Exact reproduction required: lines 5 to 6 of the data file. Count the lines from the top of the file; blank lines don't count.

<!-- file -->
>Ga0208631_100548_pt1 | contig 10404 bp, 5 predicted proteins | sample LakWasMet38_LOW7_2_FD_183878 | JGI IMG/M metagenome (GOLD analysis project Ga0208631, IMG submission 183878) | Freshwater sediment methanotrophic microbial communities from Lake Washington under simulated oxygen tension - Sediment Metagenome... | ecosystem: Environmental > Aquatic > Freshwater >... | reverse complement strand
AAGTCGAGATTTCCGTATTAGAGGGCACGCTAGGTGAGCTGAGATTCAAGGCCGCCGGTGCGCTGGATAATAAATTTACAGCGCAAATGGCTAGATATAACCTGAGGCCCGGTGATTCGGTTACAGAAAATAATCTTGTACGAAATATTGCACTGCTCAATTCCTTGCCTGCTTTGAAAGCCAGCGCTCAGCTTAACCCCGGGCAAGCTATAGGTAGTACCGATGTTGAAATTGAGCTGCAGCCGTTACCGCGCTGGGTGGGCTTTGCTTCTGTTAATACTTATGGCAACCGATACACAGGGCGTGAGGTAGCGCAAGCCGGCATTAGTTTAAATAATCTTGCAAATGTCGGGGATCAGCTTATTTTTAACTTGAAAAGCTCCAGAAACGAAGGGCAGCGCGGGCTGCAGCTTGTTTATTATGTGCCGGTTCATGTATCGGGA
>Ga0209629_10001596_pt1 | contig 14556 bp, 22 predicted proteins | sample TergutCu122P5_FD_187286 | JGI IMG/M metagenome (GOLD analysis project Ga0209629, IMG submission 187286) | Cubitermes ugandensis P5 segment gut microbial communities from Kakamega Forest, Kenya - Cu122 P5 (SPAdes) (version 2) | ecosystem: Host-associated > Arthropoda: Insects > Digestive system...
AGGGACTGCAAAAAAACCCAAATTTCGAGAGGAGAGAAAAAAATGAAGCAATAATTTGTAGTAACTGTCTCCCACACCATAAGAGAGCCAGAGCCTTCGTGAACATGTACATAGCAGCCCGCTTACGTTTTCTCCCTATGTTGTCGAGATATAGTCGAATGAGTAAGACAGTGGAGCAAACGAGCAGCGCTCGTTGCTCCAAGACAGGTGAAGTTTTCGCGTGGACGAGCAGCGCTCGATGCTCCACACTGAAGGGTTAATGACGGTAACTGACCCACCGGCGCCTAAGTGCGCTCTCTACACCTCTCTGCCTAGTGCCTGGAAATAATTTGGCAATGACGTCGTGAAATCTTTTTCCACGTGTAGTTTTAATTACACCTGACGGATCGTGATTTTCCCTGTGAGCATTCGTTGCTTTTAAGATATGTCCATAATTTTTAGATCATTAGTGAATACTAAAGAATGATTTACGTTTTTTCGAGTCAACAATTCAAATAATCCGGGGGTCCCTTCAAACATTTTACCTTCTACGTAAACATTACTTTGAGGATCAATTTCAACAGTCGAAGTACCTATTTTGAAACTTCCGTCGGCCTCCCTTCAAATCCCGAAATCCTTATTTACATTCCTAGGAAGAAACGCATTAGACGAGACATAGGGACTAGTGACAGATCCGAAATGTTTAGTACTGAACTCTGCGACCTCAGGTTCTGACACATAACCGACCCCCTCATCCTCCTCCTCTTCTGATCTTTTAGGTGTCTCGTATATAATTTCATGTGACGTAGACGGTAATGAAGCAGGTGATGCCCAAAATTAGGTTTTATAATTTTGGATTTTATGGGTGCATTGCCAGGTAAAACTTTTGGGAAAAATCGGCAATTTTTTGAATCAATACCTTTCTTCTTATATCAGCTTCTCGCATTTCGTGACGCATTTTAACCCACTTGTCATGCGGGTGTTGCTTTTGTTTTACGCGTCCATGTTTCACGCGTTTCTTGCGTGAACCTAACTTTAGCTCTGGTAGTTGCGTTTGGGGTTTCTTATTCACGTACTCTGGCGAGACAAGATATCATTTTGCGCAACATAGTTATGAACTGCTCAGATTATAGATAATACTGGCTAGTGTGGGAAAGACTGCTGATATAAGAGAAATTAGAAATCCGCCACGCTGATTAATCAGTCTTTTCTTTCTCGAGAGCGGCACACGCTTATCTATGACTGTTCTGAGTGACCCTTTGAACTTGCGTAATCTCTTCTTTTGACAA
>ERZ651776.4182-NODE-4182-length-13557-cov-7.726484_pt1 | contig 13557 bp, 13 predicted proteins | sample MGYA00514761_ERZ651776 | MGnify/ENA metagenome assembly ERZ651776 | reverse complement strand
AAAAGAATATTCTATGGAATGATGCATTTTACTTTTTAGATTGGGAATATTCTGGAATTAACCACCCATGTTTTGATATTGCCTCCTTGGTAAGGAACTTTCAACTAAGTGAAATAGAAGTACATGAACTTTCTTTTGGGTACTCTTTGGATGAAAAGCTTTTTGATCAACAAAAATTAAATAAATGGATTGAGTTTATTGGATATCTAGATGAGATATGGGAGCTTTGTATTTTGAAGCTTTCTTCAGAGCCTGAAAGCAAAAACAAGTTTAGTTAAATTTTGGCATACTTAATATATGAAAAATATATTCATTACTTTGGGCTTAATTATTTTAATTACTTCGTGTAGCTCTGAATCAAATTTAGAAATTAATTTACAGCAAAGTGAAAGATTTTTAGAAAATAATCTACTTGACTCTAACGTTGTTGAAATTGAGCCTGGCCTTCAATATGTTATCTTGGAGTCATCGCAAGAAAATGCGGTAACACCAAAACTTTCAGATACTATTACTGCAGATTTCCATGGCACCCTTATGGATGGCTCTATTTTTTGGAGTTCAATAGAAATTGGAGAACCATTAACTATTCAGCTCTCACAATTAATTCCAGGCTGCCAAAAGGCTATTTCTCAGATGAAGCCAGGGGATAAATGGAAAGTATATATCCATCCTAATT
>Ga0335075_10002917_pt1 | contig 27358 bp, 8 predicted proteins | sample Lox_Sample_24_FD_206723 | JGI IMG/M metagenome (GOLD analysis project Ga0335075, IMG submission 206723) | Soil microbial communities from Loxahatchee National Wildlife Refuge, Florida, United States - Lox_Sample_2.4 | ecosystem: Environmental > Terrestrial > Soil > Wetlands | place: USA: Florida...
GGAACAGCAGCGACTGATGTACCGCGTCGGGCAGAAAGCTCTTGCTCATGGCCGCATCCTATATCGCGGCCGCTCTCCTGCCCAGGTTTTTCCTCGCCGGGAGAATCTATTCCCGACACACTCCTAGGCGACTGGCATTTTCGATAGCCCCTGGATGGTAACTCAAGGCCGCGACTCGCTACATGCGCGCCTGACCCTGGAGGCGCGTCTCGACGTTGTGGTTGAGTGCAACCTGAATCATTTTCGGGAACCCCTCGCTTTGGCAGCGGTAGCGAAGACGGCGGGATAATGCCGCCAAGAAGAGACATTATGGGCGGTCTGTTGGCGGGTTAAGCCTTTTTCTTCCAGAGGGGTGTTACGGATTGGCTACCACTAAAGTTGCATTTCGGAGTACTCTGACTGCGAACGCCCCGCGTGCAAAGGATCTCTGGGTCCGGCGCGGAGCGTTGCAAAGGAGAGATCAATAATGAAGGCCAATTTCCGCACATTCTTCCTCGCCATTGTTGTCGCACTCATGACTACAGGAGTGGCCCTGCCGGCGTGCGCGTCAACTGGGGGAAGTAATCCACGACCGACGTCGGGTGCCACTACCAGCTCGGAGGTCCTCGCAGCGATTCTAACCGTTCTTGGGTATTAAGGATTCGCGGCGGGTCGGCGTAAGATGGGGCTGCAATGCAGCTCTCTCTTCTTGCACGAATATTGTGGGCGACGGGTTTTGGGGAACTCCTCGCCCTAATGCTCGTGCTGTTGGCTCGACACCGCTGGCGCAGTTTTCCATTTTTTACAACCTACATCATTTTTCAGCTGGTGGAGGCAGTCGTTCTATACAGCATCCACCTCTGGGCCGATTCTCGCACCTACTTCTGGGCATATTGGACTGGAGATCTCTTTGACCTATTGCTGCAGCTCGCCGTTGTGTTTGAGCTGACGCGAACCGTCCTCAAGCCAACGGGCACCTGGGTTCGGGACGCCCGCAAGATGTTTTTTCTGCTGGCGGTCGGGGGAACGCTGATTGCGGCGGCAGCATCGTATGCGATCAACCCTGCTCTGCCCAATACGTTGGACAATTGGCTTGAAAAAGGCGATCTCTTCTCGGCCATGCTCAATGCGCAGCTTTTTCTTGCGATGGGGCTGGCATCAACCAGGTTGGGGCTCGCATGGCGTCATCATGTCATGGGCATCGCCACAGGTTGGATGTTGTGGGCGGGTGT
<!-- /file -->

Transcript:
>ERZ651776.4182-NODE-4182-length-13557-cov-7.726484_pt1 | contig 13557 bp, 13 predicted proteins | sample MGYA00514761_ERZ651776 | MGnify/ENA metagenome assembly ERZ651776 | reverse complement strand
AAAAGAATATTCTATGGAATGATGCATTTTACTTTTTAGATTGGGAATATTCTGGAATTAACCACCCATGTTTTGATATTGCCTCCTTGGTAAGGAACTTTCAACTAAGTGAAATAGAAGTACATGAACTTTCTTTTGGGTACTCTTTGGATGAAAAGCTTTTTGATCAACAAAAATTAAATAAATGGATTGAGTTTATTGGATATCTAGATGAGATATGGGAGCTTTGTATTTTGAAGCTTTCTTCAGAGCCTGAAAGCAAAAACAAGTTTAGTTAAATTTTGGCATACTTAATATATGAAAAATATATTCATTACTTTGGGCTTAATTATTTTAATTACTTCGTGTAGCTCTGAATCAAATTTAGAAATTAATTTACAGCAAAGTGAAAGATTTTTAGAAAATAATCTACTTGACTCTAACGTTGTTGAAATTGAGCCTGGCCTTCAATATGTTATCTTGGAGTCATCGCAAGAAAATGCGGTAACACCAAAACTTTCAGATACTATTACTGCAGATTTCCATGGCACCCTTATGGATGGCTCTATTTTTTGGAGTTCAATAGAAATTGGAGAACCATTAACTATTCAGCTCTCACAATTAATTCCAGGCTGCCAAAAGGCTATTTCTCAGATGAAGCCAGGGGATAAATGGAAAGTATATATCCATCCTAATT